On Wed, 6 Jun 2007, Michael wrote:
> HI all,
>
> If I want to vary the parameters "mu" with 10000 different values. Do
> I really have to
>
>
> for i = 1:1000
>
> {
>
> mu=Parameters(i);
>
> gsl_odeiv_system sys = {func, jac, 2, &mu};
>
> double t = 0.0, t1, tstep = 2.0;
> double h = 1e-6;
> double y[2] = { 1.0, 0.0 };
>
Just wrap up this segment in a loop. Try the following:
for(t1 = 5;t1 < 13;t1 += tstep){
> while (t < t1) {
>
> int status = gsl_odeiv_evolve_apply (e, c, s,
> &sys,
> &t, t1,
> &h, y);
>
if (status != GSL_SUCCESS){
printf ("Oops. Interval failed: %.5e %.5e %.5e %.5e\n", t, t1,
y[0], y[1]);
break;
}
}
printf ("Results: y0(%.5e) = %.5e y1(%.5e) = %.5e\n", t, y[0], t, y[1]);
}
What "should" happen is that you just get y0(5.00000e+00) = whatever,
y1(....) = .... for each of your requested time values. The evolution
function may or may not be called a number of times to get from where
you start each step to where you finish, but you don't care.
Then try it for different tsteps and so on, try it for different
solvers as noted.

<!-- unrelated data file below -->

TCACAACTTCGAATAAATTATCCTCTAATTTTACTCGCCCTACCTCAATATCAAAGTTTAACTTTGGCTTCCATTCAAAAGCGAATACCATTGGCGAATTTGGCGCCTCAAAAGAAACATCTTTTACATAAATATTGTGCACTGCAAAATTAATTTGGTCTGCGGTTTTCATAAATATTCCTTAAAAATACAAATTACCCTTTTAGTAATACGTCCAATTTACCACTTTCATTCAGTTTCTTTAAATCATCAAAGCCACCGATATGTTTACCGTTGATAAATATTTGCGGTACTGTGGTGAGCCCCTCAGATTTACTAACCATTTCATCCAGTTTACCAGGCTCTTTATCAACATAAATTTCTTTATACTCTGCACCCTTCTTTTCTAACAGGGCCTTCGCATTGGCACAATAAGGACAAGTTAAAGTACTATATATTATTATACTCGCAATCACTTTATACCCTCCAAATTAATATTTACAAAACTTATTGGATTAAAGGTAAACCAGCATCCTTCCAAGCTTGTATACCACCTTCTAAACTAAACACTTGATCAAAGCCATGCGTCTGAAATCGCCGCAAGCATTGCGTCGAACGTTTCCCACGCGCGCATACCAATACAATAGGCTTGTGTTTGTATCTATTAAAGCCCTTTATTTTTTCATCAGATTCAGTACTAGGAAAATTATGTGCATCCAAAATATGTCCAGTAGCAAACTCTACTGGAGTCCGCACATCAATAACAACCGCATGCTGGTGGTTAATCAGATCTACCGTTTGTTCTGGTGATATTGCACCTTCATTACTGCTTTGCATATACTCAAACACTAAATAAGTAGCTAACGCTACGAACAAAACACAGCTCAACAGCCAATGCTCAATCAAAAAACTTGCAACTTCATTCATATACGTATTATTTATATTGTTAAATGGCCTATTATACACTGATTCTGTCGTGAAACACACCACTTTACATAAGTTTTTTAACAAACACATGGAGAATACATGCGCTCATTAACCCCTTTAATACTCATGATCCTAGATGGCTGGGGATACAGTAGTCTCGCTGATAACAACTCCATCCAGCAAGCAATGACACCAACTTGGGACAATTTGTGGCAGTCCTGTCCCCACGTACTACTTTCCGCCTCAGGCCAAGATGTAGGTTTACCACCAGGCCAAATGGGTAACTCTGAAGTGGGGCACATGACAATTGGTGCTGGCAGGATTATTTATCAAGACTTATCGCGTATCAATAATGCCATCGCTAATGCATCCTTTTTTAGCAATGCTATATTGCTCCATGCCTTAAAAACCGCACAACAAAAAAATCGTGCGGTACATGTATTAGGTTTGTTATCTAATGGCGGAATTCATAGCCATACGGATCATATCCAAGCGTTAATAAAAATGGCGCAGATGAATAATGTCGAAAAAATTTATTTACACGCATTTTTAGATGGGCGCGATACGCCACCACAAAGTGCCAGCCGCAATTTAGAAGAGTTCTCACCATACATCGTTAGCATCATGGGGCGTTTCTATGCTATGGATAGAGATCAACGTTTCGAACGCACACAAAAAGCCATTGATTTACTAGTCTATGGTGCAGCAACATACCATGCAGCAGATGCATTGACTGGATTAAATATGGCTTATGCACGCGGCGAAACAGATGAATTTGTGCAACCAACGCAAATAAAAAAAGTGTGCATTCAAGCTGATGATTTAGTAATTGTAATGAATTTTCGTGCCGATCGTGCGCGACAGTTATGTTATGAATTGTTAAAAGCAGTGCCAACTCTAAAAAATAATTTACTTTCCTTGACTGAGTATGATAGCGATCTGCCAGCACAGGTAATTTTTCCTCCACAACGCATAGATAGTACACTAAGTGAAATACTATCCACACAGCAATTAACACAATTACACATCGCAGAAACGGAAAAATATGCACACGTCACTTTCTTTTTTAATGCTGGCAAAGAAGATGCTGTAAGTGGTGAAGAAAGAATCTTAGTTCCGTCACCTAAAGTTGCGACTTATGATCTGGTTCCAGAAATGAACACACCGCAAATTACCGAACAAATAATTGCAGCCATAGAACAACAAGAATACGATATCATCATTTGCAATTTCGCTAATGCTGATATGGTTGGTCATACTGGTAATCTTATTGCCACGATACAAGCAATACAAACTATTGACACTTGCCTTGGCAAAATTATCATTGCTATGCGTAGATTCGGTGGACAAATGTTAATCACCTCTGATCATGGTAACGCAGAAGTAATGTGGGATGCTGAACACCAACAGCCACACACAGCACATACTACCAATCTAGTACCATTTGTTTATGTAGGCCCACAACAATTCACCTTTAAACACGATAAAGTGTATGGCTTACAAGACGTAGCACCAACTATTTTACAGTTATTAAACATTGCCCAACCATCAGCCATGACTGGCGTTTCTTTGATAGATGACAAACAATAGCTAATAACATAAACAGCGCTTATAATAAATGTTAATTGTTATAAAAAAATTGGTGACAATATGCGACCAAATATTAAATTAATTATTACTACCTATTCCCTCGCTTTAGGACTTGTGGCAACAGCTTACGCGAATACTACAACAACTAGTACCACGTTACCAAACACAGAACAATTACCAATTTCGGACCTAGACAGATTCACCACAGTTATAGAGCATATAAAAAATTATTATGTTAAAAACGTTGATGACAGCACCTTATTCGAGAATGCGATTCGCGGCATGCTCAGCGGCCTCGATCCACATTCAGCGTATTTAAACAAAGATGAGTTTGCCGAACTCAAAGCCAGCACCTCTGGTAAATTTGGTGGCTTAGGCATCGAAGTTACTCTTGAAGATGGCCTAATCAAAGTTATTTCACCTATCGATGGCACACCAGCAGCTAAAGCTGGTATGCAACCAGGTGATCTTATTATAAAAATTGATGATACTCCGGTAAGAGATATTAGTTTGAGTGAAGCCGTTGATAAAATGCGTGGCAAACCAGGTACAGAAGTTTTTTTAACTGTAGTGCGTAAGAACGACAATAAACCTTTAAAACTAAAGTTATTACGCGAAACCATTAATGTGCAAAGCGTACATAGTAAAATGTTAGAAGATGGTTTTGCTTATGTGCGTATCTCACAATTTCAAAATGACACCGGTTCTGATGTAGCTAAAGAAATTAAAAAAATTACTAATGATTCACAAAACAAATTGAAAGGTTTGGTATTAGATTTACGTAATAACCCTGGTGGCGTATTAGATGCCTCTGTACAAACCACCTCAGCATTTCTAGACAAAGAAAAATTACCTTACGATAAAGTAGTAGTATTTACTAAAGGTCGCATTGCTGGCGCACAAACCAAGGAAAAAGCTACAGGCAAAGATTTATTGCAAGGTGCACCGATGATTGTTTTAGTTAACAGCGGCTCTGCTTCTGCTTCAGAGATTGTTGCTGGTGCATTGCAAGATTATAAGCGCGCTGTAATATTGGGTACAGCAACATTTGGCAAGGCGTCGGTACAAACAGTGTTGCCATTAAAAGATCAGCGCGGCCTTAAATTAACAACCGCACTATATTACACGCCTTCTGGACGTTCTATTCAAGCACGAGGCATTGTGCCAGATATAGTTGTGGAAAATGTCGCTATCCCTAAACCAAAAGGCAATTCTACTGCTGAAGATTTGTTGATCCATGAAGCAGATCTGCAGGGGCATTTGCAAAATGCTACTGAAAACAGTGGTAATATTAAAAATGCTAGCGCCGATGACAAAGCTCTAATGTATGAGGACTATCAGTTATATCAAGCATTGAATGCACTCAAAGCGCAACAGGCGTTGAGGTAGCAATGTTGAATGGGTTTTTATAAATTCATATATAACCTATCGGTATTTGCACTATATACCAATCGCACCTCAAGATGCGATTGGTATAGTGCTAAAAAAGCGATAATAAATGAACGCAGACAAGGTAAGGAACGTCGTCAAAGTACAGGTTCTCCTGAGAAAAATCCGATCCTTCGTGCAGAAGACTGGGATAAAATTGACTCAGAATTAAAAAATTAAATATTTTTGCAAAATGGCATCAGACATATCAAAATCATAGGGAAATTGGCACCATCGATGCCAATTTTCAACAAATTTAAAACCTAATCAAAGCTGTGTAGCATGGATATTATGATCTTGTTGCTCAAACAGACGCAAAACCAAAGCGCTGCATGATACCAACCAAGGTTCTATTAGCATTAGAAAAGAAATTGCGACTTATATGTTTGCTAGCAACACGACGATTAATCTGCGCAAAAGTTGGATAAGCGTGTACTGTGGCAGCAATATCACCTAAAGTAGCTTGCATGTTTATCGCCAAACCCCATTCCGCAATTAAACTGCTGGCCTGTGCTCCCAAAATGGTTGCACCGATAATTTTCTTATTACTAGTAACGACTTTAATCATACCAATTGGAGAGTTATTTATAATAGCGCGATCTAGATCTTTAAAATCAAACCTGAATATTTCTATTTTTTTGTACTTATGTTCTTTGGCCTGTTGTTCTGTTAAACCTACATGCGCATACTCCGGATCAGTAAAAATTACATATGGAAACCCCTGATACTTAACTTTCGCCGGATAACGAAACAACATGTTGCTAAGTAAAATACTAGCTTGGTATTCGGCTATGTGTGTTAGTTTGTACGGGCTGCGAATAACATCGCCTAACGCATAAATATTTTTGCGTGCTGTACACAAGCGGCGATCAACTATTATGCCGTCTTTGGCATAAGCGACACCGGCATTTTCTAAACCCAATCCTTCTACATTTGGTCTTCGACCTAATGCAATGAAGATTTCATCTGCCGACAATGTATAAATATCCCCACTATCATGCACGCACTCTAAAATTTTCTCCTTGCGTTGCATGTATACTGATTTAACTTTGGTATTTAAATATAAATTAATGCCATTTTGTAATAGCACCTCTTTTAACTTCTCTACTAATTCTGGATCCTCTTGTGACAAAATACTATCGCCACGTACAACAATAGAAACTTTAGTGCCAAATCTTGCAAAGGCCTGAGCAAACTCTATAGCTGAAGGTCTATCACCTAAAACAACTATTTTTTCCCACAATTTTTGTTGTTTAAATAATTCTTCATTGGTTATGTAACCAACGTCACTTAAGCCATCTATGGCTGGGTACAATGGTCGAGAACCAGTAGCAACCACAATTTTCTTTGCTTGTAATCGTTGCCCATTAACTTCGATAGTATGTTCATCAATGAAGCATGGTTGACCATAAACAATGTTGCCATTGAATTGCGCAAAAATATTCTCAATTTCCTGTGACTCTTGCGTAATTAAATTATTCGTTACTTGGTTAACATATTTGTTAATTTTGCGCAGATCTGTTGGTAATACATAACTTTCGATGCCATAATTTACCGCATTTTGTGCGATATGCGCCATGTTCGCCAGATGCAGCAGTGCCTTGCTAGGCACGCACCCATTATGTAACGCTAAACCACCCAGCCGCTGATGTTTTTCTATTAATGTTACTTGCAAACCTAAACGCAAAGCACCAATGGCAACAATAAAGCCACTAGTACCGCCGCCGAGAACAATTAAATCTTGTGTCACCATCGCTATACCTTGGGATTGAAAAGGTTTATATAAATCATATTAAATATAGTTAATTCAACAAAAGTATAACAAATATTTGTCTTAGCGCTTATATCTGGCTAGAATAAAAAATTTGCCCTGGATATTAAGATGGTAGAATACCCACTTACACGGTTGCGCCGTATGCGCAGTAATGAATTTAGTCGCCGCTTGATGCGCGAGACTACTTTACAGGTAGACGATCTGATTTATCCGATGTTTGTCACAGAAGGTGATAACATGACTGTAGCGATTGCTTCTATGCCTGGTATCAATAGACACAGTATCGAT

> Is there a way to make things easier because I really only vary the
> one of the parameters and nothing else changed at all, and I solve the
> equation at the same time points t=5, 7, 9, 11.
What's difficult? You define the DE evaluator yourself (passing it the
one actual parameter any way you like, including in global memory or via
a macro if it is just a constant). Then you call a simple loop to
output the result at exactly the points desired. If you wanted to be
more general, you could create a vector t1[i] and fill it with desired
target times and then loop over i to cover the vector -- that's pretty
much what matlab does behind its pretty shell. Then the "logic" would
be in filling t1[i].
There are also some amazing tricks one can play in C with pointers and
vectors for ODE systems with dimensionality and structure -- ways of
hiding whole Nth rank tensors of coupled ODEs behind the humble vector
and still writing the solver in terms of the tensor forms. However I
sense that your problem is too simple for big guns like this. Just
writing out a vector of parametrically varied solutions to a single ODE
is trivial -- write a vector of parameters (in mu or in global) and
initialize it, write your derivative routine to loop over that parameter
to fill in the vector of (pairwise?) INDEPENDENT derivatives and the
(diagonal?) jacobeans thereof, and use the very same loop. The ODE
solver can handle a vector of derivatives -- you just have to tell it
the dimension and give it the vector of initial conditions.
rgb
>
> Thank you!
>
> MIchael.
>
--
Robert G. Brown http://www.phy.duke.edu/~rgb/
Duke University Dept. of Physics, Box 90305
Durham, N.C. 27708-0305
Phone: 1-919-660-2567 Fax: 919-660-2525 email:address@hidden